Yesterday, on a Wednesday in March, Capital Bikeshare broke its all-time ridership record with 6313 rides, beating the previously established record of 6044 from July 4th, one of the most touristy and out-and-about days on the DC calendar. I contributed approximately zero of those trips, but the Official Wife was one and I suspect that many of you contributed others. Bravo! I wouldn't hazard a guess at to whether we'll break the record again today (although I did hazard that guess yesterday and totally nailed it), but it might be close. Breaking records is great, but I'm starting to wonder about the upper bounds of the system. For the more mathematically inclined, I'd like to set you this challenge: is there a maximum reasonable number of trips that we can anticipate before the system can't handle any more with the current number of bikes? Would some combination of empty docks and full docks and the inability to rebalance them quickly enough make it impossible for Bikeshare, following the already established basic patterns of demand and usage, to cross a certain threshold? Get at it, boffins! I'd gladly post your results and that will ensure they'll reach an audience of nine, including my mom.
It was another morning ride in morning weather that I lack the ability to describe adequately in prose. Or in verse, really. It was the kind of weather than embraces you when you're stopped and misses you when you roll through it. I wasn't kidding about the lack of ability to describe it, as that previous sentence shows. What I can describe, in words, but better with a photograph, is that pothole on East Capitol.
I think that an entry-level road bike isn't a very good choice if you're looking to purchase a bike for bike commuting. That's just sound random idea that I have apropos of nothing, except for the number of people I see commuting on them. But then again, I encourage you to commute by bicycle and if that's the bike you want or the bike you have, using that is still vastly preferable to not commuting by bicycle, unless of course, you don't want to, which is also fine.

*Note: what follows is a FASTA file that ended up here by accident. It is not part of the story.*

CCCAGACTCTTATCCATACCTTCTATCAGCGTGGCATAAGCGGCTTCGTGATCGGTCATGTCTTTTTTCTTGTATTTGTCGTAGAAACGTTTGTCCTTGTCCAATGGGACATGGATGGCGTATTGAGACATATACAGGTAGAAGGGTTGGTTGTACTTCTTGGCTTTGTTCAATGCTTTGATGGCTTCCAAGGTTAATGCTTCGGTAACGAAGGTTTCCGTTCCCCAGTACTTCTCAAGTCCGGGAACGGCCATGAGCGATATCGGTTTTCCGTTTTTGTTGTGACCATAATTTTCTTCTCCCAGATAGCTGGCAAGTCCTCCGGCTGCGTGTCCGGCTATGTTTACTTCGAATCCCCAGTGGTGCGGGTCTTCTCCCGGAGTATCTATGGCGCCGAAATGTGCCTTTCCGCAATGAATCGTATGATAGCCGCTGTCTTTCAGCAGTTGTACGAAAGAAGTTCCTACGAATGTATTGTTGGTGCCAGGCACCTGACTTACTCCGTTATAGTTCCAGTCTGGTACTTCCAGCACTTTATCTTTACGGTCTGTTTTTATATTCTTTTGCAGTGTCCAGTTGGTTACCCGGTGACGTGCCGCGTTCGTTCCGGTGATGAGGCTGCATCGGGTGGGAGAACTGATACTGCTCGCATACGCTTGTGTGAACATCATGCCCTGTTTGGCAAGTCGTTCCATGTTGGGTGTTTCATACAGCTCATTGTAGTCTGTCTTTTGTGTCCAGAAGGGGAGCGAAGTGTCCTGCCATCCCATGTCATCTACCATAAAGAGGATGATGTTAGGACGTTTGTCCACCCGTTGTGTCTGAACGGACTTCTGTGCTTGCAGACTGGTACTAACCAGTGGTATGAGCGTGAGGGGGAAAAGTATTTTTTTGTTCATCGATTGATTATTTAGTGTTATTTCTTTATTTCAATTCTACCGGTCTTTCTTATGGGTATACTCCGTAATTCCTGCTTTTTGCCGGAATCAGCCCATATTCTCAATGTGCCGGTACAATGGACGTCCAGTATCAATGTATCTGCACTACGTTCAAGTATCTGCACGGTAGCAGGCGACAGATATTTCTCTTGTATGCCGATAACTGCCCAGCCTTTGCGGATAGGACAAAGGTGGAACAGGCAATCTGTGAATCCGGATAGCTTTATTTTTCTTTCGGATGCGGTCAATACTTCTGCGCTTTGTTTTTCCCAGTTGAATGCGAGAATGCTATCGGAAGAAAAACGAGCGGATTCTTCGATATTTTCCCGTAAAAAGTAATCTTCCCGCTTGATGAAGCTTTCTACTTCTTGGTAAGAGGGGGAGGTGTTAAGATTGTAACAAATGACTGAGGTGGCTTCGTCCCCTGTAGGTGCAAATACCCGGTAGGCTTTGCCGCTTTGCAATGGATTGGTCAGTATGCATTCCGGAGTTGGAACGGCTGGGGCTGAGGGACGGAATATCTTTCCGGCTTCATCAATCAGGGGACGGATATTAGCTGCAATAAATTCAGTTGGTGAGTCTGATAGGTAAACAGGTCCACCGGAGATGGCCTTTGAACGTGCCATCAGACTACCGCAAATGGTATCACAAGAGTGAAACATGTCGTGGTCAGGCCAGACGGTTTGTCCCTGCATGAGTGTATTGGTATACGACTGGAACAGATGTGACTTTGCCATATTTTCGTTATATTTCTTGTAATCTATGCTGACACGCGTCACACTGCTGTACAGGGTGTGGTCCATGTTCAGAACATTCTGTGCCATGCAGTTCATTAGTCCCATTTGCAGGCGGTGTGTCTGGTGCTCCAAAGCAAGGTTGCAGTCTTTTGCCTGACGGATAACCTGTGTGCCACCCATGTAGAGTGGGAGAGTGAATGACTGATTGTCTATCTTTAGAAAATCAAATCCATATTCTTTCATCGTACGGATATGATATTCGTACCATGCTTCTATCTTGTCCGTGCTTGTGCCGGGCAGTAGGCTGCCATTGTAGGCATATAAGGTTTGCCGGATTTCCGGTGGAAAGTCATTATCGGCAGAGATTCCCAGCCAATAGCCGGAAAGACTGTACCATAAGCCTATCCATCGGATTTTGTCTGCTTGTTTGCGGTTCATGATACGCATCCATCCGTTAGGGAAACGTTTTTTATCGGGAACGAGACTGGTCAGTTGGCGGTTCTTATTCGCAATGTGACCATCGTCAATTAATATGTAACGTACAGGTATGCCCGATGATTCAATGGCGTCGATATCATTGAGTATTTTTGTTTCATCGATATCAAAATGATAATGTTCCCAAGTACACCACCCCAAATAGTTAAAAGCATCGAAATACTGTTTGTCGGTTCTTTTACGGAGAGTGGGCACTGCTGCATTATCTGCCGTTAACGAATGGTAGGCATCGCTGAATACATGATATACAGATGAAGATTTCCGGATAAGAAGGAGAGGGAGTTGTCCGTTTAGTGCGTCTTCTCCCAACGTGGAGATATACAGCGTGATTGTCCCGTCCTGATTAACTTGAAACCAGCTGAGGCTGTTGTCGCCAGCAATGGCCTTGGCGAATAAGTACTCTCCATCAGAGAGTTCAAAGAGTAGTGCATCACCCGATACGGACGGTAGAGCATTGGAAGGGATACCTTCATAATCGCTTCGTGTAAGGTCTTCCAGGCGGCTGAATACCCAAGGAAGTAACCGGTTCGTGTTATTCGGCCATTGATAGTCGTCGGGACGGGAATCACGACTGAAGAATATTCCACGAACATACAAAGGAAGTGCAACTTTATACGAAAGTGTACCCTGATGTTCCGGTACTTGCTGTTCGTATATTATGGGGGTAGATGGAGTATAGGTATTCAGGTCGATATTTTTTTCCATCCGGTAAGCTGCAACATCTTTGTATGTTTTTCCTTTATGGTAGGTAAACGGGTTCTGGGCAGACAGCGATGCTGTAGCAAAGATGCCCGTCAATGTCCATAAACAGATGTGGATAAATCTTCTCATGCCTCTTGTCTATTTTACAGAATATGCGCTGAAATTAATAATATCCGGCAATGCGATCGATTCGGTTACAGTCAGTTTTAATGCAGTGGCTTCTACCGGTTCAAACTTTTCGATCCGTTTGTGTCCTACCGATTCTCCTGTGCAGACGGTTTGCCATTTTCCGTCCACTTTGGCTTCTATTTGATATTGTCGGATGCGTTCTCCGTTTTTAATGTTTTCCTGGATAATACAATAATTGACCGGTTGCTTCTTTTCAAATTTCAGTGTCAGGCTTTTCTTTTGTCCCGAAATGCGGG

Police: I'm just going to assume that if you're making a u-turn across the Penn Ave bike lanes, it's because there's an emergency somewhere.
For a block, a man driving his Volvo was using the bike lane as a non-bike lane and this was somewhat terrifying to me and I looked back a couple of times so as to suggest that perhaps he should no longer do this. He then tried to make an illegal left at 14th, but was shooed away by the DDOT traffic helper (I don't know what else to call this position. He's not a crossing guard. He's a guy that stands there and directs drivers not to block the intersection. Traffic helper seems about as good of a term as any).
Again, the White House was closed off and rather than try to ride my bike on the sidewalk past what was something like 11 zillion school children in matching bright green shirts, I decided that I would just up 15th and cut back over at I (Eye). Along 15th, I (ego) was passed by a superbiker in all black kit who didn't really seem to know where he was going but was going to get there fast! Mount Vernon trail's thataway, man! But then I (ego) didn't cut back over at I (Eye) and rode up Vermont and through the traffic circle and found myself on 14th street. SPOILER ALERT: 14th street was wonderful! Rather than the stop and go of the 15th street cycletrack, and the hordes of cyclists riding directly at me, I had a bike lane all to myself and a fairly straightforward, and maybe even marginally faster, ride to R. Who knew? I mean, other than all of the people who already knew, but for some reason, didn't tell me. Thanks a lot, guys.
Four-times shoaled at 16th and R. And guess what? No one was "quick off the line," nor were they especially quick thereafter. Such is life.
If you were wearing a raincoat today, as one woman riding in front of me was, I think you got the weather wrong. People who wear superfluous coats are history's greatest monsters.
I spent a lot of the last ten minutes of my ride whistling "Love is a Battlefield." Nothing says "I'm taking the lane" like Benatar. I'm very badass.